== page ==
Jayapura, Jubi – Ginson Sauno, the Governor of Morobe Province of Papua New Guinea (PNG) asked Papua Governor Lukas Enembe to facilitate the visit of Morobe Provincial Government to the mine site of PT. Freeport Indonesia in Timika.
He conveyed this during a dinner that held by Morobe Provincial Government in Lae City on Thursday (09/20/2018) to welcome the governor and the contingent of Papua provincial government.
“Morobe’s capital, Lae City, often hosts some national events on mining. Therefore, we ask the Governor of Papua to facilitate us visiting PT. Freeport Indonesia,” said Governor Sauno.
Morobe is crucial for PNG because it has main ports in the Pacific region, agricultural industry and plantations, as well as cattle and poultry farms, mining and other major industries. So, it provides and distributes most of the daily needs of the national community.
Geographically, Morobe is a province located on the northern coast of Papua New Guinea with a population of around 750,000 people living in 33,705 km² area. As a result of the division of the Southern Highlands Province in 2012, the province becomes the most populous province in PNG which consists of Huon Peninsula, Markham River, Delta and the coastal areas along the Huon Bay.
In responding the request of Governor Saonu, Governor Enembe promised to facilitate a team of Morobe Province to visit the mining site of PT. Freeport Indonesia. “As far as known, we just gained 10 of 51 per cent of Freeport’s shares. So I will help to facilitate the visit of Governor Morobe and his team,” said the governor.
Besides visiting PT. Freeport Indonesia, Governor Saonu also offered Governor Enembe the teaching and learning exchange program. According to him, the main obstacle for two provinces in the collaboration is language. Therefore, Morobe Province will send their English teachers to Papua, and in turn, Papua Province will send the Indonesian language teachers.
Meanwhile, for the student exchange program, Governor Saonu offers a scholarship program for Morobe students who want to continue their higher education in Papua.
Governor Enembe has very welcomed this offer. “We have sent many Papuan students abroad for study. So we will follow up the offer from Governor Saonu soon,” he said.
He also regretted not being able to meet with Governor Saonu last year to sign the Letter of Intent (LoI) because at that time he had to report to the President of Indonesia in Jakarta.
“I also regret not being able to bring my office staff because I was just appointed as a governor for the second period a few days ago,” he added.
Regarding the demand of beef supply in PON (National Sports Event) 2020, Governor Saonu has a positive response. “We are ready to supply meat for PON 2020. We have the largest cattle farm in PNG as well as the chicken farm. This cooperation will benefit the two provinces,” said Governor Saonu.(*)
Reporter: Victor Mambor
Editor: Pipit Maizier
The marketing strategy of Papuan woman traders to survive amid the pandemic
Papua, Jubi – The COVID-19 outbreak has emerged a new dilemma for everybody. On the one hand, they should restrict their activities, but on the other hand, they have to work to get income for their families.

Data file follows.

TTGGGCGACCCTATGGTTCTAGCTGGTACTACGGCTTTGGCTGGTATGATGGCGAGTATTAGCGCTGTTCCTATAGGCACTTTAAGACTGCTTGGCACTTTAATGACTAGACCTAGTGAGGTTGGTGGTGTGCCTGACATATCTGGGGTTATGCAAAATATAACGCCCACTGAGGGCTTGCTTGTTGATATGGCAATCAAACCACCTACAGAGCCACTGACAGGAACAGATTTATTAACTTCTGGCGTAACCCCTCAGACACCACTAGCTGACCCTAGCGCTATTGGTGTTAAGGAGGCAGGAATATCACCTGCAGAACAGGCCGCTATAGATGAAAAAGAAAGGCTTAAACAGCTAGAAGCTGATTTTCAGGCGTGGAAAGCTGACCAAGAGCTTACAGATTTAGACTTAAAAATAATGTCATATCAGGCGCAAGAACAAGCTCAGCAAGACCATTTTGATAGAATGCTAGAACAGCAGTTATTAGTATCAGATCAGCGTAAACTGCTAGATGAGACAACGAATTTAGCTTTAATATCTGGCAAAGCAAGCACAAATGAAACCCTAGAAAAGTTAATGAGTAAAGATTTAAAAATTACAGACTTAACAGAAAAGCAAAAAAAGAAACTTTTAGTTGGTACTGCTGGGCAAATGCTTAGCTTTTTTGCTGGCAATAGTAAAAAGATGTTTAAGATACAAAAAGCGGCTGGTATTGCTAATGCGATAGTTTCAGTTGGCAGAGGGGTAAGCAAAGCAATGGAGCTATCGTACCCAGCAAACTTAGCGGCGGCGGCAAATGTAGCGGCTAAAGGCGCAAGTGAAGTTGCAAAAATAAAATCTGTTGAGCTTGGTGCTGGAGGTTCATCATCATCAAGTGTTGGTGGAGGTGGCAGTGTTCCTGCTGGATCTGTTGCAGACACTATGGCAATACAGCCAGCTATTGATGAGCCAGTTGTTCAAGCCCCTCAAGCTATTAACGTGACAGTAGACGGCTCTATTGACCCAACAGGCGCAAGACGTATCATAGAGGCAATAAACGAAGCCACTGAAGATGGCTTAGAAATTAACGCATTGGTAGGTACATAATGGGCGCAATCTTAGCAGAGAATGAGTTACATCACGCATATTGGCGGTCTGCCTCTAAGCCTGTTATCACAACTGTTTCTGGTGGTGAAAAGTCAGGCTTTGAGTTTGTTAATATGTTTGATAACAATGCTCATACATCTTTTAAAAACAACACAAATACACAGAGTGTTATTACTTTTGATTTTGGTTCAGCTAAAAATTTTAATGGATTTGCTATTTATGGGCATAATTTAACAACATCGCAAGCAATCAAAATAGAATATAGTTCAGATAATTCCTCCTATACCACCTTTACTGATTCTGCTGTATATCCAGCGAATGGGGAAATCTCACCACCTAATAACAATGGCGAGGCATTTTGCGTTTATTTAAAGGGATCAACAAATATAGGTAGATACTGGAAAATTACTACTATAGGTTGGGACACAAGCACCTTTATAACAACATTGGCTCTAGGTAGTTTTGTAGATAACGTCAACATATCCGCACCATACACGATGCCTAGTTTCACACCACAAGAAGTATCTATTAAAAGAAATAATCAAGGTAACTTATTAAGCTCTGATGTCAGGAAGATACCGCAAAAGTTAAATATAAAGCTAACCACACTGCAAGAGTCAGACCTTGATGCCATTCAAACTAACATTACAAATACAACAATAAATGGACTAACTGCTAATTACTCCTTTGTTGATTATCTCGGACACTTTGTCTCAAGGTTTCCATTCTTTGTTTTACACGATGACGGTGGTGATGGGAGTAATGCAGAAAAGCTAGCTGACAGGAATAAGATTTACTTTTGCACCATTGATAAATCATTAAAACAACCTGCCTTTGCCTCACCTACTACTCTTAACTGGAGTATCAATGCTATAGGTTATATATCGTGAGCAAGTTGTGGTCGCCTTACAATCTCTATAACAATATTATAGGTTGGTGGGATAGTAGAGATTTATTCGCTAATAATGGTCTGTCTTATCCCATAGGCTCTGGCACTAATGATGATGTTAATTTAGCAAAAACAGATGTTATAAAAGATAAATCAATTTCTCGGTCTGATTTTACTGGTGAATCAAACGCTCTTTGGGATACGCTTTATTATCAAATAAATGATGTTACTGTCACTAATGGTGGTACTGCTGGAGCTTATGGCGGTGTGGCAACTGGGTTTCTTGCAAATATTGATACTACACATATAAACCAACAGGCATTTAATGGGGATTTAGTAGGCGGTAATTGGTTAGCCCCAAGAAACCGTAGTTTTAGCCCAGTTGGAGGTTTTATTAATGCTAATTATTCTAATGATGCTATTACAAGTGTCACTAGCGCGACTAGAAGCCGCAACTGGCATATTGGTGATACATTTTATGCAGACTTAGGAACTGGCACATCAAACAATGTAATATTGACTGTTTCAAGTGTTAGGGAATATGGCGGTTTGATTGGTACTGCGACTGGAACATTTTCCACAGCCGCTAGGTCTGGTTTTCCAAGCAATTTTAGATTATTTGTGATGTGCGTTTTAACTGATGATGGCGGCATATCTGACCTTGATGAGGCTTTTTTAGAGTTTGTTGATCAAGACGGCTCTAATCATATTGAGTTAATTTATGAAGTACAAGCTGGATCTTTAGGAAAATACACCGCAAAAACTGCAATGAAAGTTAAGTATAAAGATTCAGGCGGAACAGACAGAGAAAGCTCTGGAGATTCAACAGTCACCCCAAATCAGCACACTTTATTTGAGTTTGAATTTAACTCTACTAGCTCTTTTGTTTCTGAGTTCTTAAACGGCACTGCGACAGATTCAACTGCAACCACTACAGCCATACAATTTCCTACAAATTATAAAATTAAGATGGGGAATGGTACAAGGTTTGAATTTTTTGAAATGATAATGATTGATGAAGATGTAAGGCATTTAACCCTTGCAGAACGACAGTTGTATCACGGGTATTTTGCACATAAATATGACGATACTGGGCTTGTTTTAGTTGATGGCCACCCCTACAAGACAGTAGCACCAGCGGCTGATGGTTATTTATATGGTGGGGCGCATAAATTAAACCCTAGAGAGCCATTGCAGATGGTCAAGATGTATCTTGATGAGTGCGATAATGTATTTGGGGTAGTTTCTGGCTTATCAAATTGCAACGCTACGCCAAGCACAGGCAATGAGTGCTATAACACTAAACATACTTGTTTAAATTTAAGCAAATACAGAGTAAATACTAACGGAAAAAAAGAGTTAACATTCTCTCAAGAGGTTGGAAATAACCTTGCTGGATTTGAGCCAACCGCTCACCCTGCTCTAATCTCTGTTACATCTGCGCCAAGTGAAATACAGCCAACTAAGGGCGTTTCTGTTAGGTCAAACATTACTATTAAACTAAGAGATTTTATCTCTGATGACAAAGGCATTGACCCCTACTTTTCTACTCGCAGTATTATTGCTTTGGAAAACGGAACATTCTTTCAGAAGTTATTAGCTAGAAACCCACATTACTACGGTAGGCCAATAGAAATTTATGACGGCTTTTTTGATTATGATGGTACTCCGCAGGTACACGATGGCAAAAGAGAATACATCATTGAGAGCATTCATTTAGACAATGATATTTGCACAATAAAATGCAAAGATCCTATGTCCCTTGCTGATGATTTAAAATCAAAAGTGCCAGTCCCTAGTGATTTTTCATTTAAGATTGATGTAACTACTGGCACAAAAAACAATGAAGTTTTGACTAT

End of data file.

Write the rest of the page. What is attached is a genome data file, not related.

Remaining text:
A consumer Delia Mallo said she is very concerned about Papuan women traders at Pharaa traditional market in Sentani, Jayapura Regency during the pandemic.
“It’s so sad to see them should go home early while not many people could come to buy their commodities,” Mallo said when shopping in Pharaa Market on Thursday (25/6/2020).
The restriction during the pandemic made the traders go home earlier than usual, and people’s concern about the coronavirus transmission has increasingly impacted on the traders’ income.
“Since the emergence of COVID-19, I am worried (to stay longer in the market). After buying fish, I immediately go home,” said Mallo.
Because they have to go home early, traders reduce the price of their commodities to prevent substantial loss because of rot.
Tilapia fish, for example, is priced at half of its regular price. The fish harvested from Lake Sentani is usually sold for Rp 80 to 100 thousand per pile, but now sold for only Rp 40 to 50 thousand per pile. Each pile can weigh more than 1 kilogram.
“To be sold, so we just let it go at a low price. The important thing is we can still get money for trading tomorrow,” said Anace Suebu.
Mrs Suebu displayed her fish on a 2 x 3 meters table at the Pharaa Market, and her income has significantly decreased since the COVID-19 pandemic. “I could usually take Rp 1 million a day before the pandemic, but now it’s crushed,” she said.
As a result, she also needs to restrict her purchase. She could no longer be able to buy fish at large quantities. Her income has significantly declined, while she still has to continue spending money for daily needs.
“I told my customers to be patient. I cannot buy fish at large quantities because I don’t have sufficient money,” said the mother of four.
The new dilemma that emerged due to the COVID-19 is not only happening to Suebu but also hundreds or even thousands of Papuan woman traders. Their economy has suffered due to the pandemic.
“I used to bake (sell) twenty pieces of bread, but it’s only 15 now for Rp 15 thousand per piece,” said Karolina Fonataba who usually sells bread in the Pharaa Market.
During the beginning of the COVID-19 pandemic, Fonataba, a woman of Biak Numfor, had moved her business to the former Doyo Baru Market. She did it to cope with the restriction rule applied in Jayapura Regency. Because she lives near the market, she can adjust her trading time. Also, she adds another commodity to sell, namely sago, which she sold for Rp 10 to 20 thousand per piece.
“Relying on the income from selling bread is not enough (for daily needs).”
However, she could not stay longer in the new location and decided to return to the Pharaa Market by selling the same commodities, bread and sago.
“In the former Doyo Baru Market, there were even fewer consumers. It was only 5-10 pieces of bread sold (every day),” told this sixty-five years old woman.